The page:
Friday April 27, 2018

Can our brain regulate its loss of control?

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New York, Our brain could actually be regulating the progression of glaucoma and other neuro-degenerative diseases, researchers say.

The result has implications in the pursuit of neuroprotective therapies. Glaucoma is a neuro-degenerative disease where patients lose seemingly random patches of vision in each eye.

brain
medicalxpress.com

Scientists have long thought that glaucoma’s progression is independent of – or uncontrolled by – the brain.

However, the study found that the progression of glaucoma is not random and that the brain may be involved after all.
The study said patients with moderate to severe glaucoma maintained vision in one eye where it was lost in the other – like two puzzle pieces fitting together (a ‘jigsaw Effect’).

This pattern of vision loss is in stark contrast to lose from a brain tumor or stroke, which causes both eyes to develop blind spots in the same location.

“This suggests some communication between the eyes must be going on and that can only happen in the brain,” said study’s lead author William Eric Sponsel from the University of Texas at San Antonio.

Sponsel found that the jigsaw effect begins at the earliest stages of glaucoma and discovered clues as to which part of the brain is responsible for optimising vision in the face of glaucoma’s slow destruction of sight.

“Our work has illustrated that the brain will not let us lose control of the same function on both sides of the brain if that can be avoided,” Sponsel said.

The progression of Alzheimer’s and Parkinson’s diseases, which have neuro-degenerative biology similar to glaucoma, may also be actively mediated by the brain.

It seems likely that the same kind of protective mechanism will be at work with other neuro-degenerative disorders.”

The researchers say if the brain regulates neuro-degeneration – that is, if the brain controls how it loses control – then scientists now should be able to look for opportunities to slow or stop the progression of these diseases.

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Stronger people have sharper brains: Study

Previous research by the group has already found that aerobic exercise can improve brain health

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It is best to begin your gym workout with a dynamic warm-up routine. Pixabay

 If you thought hitting the gym only builds your physical strength, think again. A study of nearly half a million people has revealed that stronger people perform better in brain functioning tests.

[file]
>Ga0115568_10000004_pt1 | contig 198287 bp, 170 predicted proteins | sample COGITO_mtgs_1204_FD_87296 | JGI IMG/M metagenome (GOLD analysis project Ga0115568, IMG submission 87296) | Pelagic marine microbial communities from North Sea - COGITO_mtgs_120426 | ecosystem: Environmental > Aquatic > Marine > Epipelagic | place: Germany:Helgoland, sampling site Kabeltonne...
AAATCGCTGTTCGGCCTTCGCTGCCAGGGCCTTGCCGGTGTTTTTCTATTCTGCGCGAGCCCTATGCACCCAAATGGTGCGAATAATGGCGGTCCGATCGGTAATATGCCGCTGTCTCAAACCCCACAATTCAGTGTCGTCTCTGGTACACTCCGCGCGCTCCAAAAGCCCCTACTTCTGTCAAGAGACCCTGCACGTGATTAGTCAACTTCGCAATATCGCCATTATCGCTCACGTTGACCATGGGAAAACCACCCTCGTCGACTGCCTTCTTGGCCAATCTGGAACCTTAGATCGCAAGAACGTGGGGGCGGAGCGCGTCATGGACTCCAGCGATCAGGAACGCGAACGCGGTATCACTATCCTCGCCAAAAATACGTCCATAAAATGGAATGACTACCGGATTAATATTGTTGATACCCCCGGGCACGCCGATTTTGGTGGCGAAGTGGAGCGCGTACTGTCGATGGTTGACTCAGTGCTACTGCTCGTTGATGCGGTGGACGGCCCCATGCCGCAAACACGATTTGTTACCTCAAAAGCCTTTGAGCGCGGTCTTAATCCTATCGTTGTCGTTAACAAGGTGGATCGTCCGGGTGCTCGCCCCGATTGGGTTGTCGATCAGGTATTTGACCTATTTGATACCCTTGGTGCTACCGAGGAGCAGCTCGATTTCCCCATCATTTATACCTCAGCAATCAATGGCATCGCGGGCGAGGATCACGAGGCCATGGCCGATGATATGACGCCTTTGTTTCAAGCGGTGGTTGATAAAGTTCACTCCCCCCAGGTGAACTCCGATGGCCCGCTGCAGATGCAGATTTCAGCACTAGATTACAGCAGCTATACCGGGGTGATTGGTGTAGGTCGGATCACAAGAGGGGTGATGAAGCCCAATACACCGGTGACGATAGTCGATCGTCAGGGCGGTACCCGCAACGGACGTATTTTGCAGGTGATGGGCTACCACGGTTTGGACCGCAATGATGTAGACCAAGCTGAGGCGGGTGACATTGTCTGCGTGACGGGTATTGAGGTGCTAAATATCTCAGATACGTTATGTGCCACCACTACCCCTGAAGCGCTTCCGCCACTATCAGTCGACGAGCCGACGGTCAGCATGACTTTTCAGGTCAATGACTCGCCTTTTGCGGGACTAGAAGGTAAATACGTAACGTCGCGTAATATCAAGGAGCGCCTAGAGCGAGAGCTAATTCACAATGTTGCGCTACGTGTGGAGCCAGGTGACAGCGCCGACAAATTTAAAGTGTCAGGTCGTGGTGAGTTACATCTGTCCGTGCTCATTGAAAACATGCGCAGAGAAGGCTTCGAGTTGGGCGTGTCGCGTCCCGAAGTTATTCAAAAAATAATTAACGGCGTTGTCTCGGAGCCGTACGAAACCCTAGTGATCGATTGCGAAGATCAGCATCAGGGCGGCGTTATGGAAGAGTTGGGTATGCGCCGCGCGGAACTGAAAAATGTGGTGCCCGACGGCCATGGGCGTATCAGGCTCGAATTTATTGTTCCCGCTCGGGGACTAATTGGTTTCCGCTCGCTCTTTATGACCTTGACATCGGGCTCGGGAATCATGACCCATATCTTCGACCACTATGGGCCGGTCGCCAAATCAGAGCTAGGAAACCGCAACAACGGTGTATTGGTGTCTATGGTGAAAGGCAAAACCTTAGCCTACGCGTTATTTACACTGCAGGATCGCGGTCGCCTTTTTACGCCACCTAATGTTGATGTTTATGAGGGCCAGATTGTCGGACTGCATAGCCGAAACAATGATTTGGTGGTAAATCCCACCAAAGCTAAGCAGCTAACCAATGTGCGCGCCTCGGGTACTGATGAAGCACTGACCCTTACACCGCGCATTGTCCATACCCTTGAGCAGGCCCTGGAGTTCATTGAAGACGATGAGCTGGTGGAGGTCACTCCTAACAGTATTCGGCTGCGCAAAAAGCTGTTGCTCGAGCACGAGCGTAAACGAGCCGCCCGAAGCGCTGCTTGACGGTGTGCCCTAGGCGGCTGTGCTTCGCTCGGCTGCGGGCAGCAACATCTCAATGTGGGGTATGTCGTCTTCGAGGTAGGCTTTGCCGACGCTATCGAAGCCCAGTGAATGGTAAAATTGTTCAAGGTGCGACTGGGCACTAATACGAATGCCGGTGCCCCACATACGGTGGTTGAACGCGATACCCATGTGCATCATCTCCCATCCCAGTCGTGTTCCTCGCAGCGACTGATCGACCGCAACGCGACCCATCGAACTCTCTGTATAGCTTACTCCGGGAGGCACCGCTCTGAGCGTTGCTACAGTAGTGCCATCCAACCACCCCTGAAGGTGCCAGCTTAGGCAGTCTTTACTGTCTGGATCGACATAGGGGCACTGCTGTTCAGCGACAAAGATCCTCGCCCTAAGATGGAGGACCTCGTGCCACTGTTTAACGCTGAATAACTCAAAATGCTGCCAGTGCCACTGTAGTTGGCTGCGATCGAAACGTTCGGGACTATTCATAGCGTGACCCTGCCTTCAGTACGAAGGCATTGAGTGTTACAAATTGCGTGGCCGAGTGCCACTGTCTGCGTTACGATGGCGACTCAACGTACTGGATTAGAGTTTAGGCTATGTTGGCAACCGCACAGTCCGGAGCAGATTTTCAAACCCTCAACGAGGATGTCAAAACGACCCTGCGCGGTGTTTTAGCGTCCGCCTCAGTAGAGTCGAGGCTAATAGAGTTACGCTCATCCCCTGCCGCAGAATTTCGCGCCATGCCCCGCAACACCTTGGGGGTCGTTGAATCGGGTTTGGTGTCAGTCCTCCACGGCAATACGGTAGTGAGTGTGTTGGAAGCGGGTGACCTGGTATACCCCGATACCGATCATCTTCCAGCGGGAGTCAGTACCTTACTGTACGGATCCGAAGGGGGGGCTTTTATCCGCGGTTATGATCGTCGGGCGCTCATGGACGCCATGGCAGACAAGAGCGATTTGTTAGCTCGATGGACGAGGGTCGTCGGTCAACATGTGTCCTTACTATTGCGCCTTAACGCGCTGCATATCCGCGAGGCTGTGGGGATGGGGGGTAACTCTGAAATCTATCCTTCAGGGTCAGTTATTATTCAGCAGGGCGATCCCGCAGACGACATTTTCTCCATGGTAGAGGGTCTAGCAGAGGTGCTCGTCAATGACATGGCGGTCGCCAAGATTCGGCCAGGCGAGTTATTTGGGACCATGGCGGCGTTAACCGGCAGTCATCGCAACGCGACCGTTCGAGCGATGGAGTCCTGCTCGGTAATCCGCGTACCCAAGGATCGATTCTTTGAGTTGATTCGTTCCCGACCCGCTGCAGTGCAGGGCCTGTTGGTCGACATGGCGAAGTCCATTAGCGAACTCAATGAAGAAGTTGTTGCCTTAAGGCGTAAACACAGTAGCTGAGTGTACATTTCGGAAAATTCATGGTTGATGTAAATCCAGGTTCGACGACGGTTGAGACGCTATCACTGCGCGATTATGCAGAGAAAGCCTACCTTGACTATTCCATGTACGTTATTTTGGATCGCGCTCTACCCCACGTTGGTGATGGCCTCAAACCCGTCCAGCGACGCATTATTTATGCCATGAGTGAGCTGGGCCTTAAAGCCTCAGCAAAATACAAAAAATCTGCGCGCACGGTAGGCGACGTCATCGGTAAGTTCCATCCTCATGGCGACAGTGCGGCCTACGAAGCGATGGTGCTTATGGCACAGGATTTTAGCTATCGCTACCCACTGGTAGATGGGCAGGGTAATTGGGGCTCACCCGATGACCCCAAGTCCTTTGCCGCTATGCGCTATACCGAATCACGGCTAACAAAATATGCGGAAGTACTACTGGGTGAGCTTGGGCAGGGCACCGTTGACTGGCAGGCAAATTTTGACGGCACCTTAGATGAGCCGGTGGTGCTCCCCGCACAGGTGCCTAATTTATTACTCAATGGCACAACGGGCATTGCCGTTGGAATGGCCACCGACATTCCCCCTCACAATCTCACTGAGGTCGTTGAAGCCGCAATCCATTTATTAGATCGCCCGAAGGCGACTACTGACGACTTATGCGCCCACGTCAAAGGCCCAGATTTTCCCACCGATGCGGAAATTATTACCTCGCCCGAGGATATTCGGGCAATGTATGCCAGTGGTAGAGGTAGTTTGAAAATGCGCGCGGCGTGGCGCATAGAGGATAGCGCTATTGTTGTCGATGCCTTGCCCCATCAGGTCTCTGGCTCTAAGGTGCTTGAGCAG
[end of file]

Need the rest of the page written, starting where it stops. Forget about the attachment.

Muscular strength, measured by handgrip, is an indication of how healthy our brains are, said the study published in the journal Schizophrenia Bulletin.

“Our study confirms that people who are stronger do indeed tend to have better functioning brains,” said study co-author Joseph Firth from NICM Health Research Institute, Western Sydney University, Australia.

Strong people have sharper brains. Wikimedia Commons

Using data from the 475,397 participants from all around Britain, the new study showed that on average, stronger people performed better in brain functioning tests that included reaction speed, logical problem solving, and multiple different tests of memory.

The study, which used UK Biobank data, showed the relationships were consistently strong in both people aged under 55 and those aged over 55. Previous studies had only shown this applies in elderly people.

The findings also showed that maximal handgrip was strongly correlated with both visual memory and reaction time in over one thousand people with psychotic disorders such as schizophrenia.

Also Read: Riding a bike to work as good as gym workout: Study

“We can see there is a clear connection between muscular strength and brain health,” Firth, who is also an honorary research fellow at the University of Manchester in Britain, said. “But really, what we need now, are more studies to test if we can actually make our brains healthier by doing things which make our muscles stronger — such as weight training,” he added. Previous research by the group has already found that aerobic exercise can improve brain health. “These sorts of novel interventions, such as weight training, could be particularly beneficial for people with mental health conditions,” Firth said.

“Our research has shown that the connections between muscular strength and brain functioning also exist in people experiencing schizophrenia, major depression and bipolar disorder — all of which can interfere with regular brain functioning,” he added. “This raises the strong possibility that weight training exercises could actually improve both the physical and mental functioning of people with these conditions,” he said. IANS

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